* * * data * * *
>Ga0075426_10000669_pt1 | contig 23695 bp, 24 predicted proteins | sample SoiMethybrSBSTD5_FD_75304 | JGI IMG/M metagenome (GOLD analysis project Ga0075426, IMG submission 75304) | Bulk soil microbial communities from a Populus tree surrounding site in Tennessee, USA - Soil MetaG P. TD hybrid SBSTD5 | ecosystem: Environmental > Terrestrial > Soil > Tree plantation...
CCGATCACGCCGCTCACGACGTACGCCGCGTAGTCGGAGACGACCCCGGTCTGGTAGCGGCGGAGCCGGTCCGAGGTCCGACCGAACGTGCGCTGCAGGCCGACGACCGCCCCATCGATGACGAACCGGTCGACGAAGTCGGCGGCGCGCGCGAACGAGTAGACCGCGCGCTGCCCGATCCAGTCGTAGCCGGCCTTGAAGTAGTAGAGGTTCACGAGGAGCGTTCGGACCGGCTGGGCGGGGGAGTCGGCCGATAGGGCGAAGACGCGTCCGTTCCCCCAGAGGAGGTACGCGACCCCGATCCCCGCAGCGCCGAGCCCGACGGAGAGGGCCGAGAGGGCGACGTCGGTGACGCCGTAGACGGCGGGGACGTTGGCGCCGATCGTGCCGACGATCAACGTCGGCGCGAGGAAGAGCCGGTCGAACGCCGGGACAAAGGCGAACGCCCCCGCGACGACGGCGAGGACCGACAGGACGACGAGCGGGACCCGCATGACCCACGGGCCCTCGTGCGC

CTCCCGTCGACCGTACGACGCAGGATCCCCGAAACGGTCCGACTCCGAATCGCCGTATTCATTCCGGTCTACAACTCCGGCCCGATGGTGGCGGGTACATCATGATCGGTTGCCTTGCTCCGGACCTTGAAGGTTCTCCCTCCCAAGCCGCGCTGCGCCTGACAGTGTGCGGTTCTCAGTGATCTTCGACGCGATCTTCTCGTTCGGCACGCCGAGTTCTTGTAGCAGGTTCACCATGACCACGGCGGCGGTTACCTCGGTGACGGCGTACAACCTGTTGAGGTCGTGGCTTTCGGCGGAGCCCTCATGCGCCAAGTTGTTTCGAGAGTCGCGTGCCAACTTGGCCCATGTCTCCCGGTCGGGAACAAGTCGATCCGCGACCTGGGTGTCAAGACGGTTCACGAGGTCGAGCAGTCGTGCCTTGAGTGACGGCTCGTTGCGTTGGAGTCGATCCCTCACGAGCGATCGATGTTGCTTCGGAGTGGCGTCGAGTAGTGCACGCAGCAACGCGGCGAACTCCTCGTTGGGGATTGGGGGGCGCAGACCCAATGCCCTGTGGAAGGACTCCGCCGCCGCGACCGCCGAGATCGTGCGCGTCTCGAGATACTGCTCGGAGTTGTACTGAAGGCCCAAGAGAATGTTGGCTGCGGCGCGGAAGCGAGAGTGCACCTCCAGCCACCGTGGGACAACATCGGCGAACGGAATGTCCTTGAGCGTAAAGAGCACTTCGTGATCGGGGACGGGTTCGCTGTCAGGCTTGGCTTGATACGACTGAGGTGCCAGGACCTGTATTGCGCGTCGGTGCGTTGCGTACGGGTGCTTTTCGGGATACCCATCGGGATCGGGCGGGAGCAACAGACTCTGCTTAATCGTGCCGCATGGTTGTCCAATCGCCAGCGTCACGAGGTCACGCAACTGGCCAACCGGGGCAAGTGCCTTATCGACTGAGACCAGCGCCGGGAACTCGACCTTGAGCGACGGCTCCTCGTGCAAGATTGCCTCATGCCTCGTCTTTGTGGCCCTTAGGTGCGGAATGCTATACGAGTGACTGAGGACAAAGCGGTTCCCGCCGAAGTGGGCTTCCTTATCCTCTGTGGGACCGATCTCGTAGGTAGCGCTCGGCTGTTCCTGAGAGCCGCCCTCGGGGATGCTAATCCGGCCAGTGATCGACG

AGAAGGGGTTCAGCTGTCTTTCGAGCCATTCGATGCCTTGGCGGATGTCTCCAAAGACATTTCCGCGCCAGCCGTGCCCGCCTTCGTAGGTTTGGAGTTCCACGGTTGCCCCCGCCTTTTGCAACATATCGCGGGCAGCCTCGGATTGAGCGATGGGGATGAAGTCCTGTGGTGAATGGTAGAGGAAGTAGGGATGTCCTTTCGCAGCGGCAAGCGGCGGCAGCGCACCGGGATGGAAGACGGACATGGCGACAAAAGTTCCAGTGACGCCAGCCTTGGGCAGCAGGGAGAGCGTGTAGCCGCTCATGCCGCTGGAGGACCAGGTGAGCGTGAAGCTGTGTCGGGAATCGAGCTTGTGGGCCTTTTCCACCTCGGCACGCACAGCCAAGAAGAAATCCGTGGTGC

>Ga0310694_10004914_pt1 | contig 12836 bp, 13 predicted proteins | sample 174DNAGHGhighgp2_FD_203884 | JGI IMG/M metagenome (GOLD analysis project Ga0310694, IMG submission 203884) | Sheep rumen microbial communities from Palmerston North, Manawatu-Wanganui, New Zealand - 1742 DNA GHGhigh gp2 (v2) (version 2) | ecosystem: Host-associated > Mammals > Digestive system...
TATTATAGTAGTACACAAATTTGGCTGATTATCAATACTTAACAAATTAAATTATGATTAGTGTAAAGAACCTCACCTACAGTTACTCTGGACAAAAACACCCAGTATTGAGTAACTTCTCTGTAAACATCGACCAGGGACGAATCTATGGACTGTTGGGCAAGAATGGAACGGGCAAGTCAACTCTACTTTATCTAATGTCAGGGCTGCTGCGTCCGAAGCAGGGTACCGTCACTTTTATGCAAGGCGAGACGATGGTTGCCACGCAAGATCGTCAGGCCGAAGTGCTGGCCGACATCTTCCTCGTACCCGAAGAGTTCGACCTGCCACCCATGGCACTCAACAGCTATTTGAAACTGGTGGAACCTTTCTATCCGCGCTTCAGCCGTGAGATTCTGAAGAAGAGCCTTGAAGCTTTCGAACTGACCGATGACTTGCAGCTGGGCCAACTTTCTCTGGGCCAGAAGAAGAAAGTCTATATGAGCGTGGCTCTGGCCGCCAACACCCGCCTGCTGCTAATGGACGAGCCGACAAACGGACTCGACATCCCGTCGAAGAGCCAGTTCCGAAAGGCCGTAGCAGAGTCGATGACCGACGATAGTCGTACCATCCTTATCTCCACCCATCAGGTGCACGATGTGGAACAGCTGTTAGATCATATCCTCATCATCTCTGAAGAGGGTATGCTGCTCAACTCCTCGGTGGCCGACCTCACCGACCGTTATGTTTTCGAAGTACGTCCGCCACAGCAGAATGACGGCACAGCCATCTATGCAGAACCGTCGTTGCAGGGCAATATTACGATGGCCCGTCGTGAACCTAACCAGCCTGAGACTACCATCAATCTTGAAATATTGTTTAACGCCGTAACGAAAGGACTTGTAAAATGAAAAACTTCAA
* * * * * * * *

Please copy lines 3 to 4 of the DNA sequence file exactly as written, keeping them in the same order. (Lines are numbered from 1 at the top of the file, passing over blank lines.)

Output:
CTCCCGTCGACCGTACGACGCAGGATCCCCGAAACGGTCCGACTCCGAATCGCCGTATTCATTCCGGTCTACAACTCCGGCCCGATGGTGGCGGGTACATCATGATCGGTTGCCTTGCTCCGGACCTTGAAGGTTCTCCCTCCCAAGCCGCGCTGCGCCTGACAGTGTGCGGTTCTCAGTGATCTTCGACGCGATCTTCTCGTTCGGCACGCCGAGTTCTTGTAGCAGGTTCACCATGACCACGGCGGCGGTTACCTCGGTGACGGCGTACAACCTGTTGAGGTCGTGGCTTTCGGCGGAGCCCTCATGCGCCAAGTTGTTTCGAGAGTCGCGTGCCAACTTGGCCCATGTCTCCCGGTCGGGAACAAGTCGATCCGCGACCTGGGTGTCAAGACGGTTCACGAGGTCGAGCAGTCGTGCCTTGAGTGACGGCTCGTTGCGTTGGAGTCGATCCCTCACGAGCGATCGATGTTGCTTCGGAGTGGCGTCGAGTAGTGCACGCAGCAACGCGGCGAACTCCTCGTTGGGGATTGGGGGGCGCAGACCCAATGCCCTGTGGAAGGACTCCGCCGCCGCGACCGCCGAGATCGTGCGCGTCTCGAGATACTGCTCGGAGTTGTACTGAAGGCCCAAGAGAATGTTGGCTGCGGCGCGGAAGCGAGAGTGCACCTCCAGCCACCGTGGGACAACATCGGCGAACGGAATGTCCTTGAGCGTAAAGAGCACTTCGTGATCGGGGACGGGTTCGCTGTCAGGCTTGGCTTGATACGACTGAGGTGCCAGGACCTGTATTGCGCGTCGGTGCGTTGCGTACGGGTGCTTTTCGGGATACCCATCGGGATCGGGCGGGAGCAACAGACTCTGCTTAATCGTGCCGCATGGTTGTCCAATCGCCAGCGTCACGAGGTCACGCAACTGGCCAACCGGGGCAAGTGCCTTATCGACTGAGACCAGCGCCGGGAACTCGACCTTGAGCGACGGCTCCTCGTGCAAGATTGCCTCATGCCTCGTCTTTGTGGCCCTTAGGTGCGGAATGCTATACGAGTGACTGAGGACAAAGCGGTTCCCGCCGAAGTGGGCTTCCTTATCCTCTGTGGGACCGATCTCGTAGGTAGCGCTCGGCTGTTCCTGAGAGCCGCCCTCGGGGATGCTAATCCGGCCAGTGATCGACG

AGAAGGGGTTCAGCTGTCTTTCGAGCCATTCGATGCCTTGGCGGATGTCTCCAAAGACATTTCCGCGCCAGCCGTGCCCGCCTTCGTAGGTTTGGAGTTCCACGGTTGCCCCCGCCTTTTGCAACATATCGCGGGCAGCCTCGGATTGAGCGATGGGGATGAAGTCCTGTGGTGAATGGTAGAGGAAGTAGGGATGTCCTTTCGCAGCGGCAAGCGGCGGCAGCGCACCGGGATGGAAGACGGACATGGCGACAAAAGTTCCAGTGACGCCAGCCTTGGGCAGCAGGGAGAGCGTGTAGCCGCTCATGCCGCTGGAGGACCAGGTGAGCGTGAAGCTGTGTCGGGAATCGAGCTTGTGGGCCTTTTCCACCTCGGCACGCACAGCCAAGAAGAAATCCGTGGTGC